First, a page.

Santa Fe’s museums are also stirring the summer mix with several inspiring exhibitions. At the Georgia O’Keeffe Museum, through September 8, is “Georgia O’Keeffe in New Mexico: Architecture, Katsinam, and the Land,” a traveling exhibition featuring the artist’s paintings, created between 1929 and 1953, of New Mexico’s churches, crosses, folk art, landscape and Native American subjects, created between 1929 and 1953. Katsinam refers to the dolls, or kachinas, made by the Hopi peoples and which O’Keeffe collected and depicted. This exhibition marks the first time her kachina paintings are being shown. Highlights include Kachina (1934), Ranchos Church No. 1 (1929), and Ghost Ranch Landscape (1935). Abstract interpretations of katsinam by contemporary Hopi artists Ramona Sakiestewa and Dan Namingha will also be included. The exhibition will travel to the Heard Museum in Phoenix from September 27–January 12, 2014.
In the summer of 1929, O’Keeffe made the first of many trips to northern New Mexico, and the southwestern landscape and culture inspired a significant shift in her art. Many of the more than 20 paintings she made that year will be in the exhibition, including Black Cross with Stars and Blue and At the Rodeo, New Mexico, showing her explorations of a new environment and experiments with new colors, forms and compositions. Such iconic images of the Southwest became O’Keeffe’s enduring contribution to American Modernism.
O’Keeffe was honored earlier this year by the U.S. Postal Service, who issued a new stamp depicting her painting, “Black Mesa Landscape, New Mexico/Out Back of Marie’s II,” from 1930, which is in the Georgia O’Keeffe Museum collection and will be on display all summer. The painting was selected as part of a new series of stamps featuring the work of 12 important American modern artists.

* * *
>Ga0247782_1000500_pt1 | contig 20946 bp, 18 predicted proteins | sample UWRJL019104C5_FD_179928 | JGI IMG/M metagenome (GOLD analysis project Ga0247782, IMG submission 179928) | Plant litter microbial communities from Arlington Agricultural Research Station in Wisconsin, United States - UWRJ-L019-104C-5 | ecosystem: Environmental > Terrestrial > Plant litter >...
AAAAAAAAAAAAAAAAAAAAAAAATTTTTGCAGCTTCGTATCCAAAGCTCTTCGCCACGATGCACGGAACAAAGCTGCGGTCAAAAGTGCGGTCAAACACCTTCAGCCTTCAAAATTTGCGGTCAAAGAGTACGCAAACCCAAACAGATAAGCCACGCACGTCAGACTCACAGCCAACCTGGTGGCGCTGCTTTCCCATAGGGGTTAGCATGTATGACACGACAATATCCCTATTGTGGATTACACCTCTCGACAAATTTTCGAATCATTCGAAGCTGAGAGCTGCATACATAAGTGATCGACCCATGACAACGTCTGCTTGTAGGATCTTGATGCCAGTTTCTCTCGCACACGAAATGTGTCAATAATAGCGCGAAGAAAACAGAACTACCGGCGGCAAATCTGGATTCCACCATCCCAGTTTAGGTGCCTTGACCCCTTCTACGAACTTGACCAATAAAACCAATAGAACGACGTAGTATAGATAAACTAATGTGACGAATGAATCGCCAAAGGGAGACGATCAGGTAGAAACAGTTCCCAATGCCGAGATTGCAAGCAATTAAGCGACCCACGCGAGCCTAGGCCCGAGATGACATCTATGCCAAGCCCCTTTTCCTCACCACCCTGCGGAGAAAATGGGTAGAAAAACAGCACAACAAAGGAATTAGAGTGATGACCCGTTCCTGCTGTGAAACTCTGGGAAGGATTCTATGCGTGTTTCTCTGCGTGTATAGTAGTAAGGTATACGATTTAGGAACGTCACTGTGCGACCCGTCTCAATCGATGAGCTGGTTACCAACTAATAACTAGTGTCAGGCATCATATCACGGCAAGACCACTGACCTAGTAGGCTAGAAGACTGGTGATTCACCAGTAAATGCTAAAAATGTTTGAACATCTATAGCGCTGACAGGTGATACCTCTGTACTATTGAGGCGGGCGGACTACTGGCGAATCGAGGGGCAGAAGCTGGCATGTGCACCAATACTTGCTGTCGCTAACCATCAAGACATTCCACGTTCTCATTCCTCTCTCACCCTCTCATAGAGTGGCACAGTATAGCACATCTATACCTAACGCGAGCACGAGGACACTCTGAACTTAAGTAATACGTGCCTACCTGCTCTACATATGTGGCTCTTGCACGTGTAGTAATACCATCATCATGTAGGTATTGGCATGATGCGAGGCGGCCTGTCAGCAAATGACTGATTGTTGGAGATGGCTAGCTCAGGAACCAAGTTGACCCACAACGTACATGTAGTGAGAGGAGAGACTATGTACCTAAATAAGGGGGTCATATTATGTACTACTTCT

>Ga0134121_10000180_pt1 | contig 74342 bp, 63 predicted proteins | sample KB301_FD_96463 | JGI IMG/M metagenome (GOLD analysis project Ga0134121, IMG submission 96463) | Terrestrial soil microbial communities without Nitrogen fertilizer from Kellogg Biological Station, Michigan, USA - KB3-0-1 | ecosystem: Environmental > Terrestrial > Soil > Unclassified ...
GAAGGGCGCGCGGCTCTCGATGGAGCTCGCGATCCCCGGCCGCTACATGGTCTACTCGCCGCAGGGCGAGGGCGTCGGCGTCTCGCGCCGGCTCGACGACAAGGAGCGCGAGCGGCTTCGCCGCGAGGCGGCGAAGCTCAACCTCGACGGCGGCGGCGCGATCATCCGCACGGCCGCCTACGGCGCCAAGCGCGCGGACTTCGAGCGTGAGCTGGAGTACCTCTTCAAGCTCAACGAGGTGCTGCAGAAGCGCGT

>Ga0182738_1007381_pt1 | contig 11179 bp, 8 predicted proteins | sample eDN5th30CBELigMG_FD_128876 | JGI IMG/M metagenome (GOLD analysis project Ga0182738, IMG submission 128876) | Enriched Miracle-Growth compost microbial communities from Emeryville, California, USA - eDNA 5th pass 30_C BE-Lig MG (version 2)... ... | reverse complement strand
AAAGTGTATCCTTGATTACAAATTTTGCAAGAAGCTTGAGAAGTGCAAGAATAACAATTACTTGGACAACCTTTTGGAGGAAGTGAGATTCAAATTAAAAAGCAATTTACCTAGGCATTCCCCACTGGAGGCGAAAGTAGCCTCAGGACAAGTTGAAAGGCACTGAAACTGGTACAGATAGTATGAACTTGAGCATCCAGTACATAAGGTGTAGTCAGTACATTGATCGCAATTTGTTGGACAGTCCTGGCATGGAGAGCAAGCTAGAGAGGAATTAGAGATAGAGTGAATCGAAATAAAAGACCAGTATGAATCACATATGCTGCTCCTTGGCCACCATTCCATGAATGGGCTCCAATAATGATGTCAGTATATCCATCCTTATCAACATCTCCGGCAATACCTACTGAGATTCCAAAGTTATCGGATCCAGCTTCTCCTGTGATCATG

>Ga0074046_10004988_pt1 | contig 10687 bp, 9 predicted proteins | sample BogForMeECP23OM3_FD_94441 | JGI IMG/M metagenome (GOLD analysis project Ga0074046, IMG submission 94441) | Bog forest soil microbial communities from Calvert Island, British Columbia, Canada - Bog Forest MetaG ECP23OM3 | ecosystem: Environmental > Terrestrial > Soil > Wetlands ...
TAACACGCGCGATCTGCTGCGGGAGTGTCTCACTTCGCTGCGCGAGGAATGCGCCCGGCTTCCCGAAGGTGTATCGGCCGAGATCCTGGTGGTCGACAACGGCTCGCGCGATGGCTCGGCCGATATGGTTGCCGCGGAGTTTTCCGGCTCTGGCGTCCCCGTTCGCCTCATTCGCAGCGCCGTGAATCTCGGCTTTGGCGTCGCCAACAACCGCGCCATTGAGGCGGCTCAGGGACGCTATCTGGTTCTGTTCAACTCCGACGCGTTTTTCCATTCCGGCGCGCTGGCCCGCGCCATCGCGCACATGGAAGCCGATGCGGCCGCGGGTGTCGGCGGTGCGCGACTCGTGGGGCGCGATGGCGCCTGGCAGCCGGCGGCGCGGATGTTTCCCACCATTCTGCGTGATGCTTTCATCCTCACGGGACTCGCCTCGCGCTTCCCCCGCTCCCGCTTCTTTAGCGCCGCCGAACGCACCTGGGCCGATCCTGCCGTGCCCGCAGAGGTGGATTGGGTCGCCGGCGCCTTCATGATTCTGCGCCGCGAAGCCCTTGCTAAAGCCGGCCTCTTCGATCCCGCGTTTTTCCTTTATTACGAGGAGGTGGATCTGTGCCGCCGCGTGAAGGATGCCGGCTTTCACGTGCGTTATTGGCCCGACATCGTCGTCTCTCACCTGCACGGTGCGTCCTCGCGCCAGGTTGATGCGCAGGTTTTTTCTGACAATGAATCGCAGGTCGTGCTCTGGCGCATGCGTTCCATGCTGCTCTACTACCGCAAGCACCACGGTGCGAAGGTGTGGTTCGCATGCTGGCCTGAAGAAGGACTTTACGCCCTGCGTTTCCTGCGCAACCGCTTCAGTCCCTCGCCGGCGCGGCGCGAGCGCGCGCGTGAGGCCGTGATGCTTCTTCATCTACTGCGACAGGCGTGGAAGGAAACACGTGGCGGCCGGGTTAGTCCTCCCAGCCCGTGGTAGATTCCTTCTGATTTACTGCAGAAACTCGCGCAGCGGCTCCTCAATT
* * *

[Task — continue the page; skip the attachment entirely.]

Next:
Taking flight this summer at the Museum of International Folk Art is “Tako Kichi: Kite Crazy in Japan,” an exhibition of more than 200 handcrafted kites from various regions of Japan that will be on display from June 9–March 23, 2014. Created by Japanese kite artists and dating mostly from the 1960s to the present, with a few examples from the 19th to early 20th centuries, these traditional kites are made from a split bamboo framework and sheets of handmade washi paper (made from Mulberry tree bark). The paper is brightly painted in the ukiyo-e print style with colorful images of legendary heroes and other subjects from Japanese folklore. Kites were originally flown in Japan to ward off evil spirits and promote prosperity and good fortune. Kite festivals around Japan celebrate traditions such as the New Year, the birth of a son, or a good harvest. The majority of kites are from the collection of David M. Kahn, an avid kite collector and connoisseur. As part of the exhibition, visitors can participate in kite-making events and workshops.
Other noteworthy museum exhibitions include “Cowboys Real and Imagined,” on view at the New Mexico History Museum/Palace of the Governors through March 16, 2014, which presents artifacts and photographs chronicling the history of Southwestern cowboys and the rise of a manufactured cowboy mystique. Highlights include cowboy clothing from the 1700s to contemporary times; ephemera from former New Mexico dude ranches; sculpture by Frederic Remington; and personal items belonging to Fern Sawyer, the legendary cowgirl rancher from southern New Mexico. At the New Mexico Museum of Art, through September 8, is an exhibition devoted to longtime Santa Fe photographer William Clift, showcasing more than 70 of his evocative photographs from 1973 to the present of two monolithic sites: Shiprock, an eroded volcanic landform, which rises above the northwestern New Mexico desert and is sacred to the Navajo, and Mont St. Michel, an island off the north coast of France famous for its Romanesque-Gothic church and monastery. With so much to see and do, stay awhile, enjoy and soak up another art-hot summer in Santa Fe.
“There is a magical, timeless allure about this city,” says Ken Marvel of LewAllen Galleries. “It’s a place unto itself where the energy of the visual arts is so immediate, personally engaging and transcendent. People are inspired and uplifted by the diversity and richness of the art and history, the astonishing beauty of the landscape, and the purity of the light. Weaving through all this is an ineffable, spiritual quality that makes Santa Fe truly extraordinary.”
This article originally appeared in the Summer issue of Art & Antiques Magazine as “Santa Fe’s Summer Magic”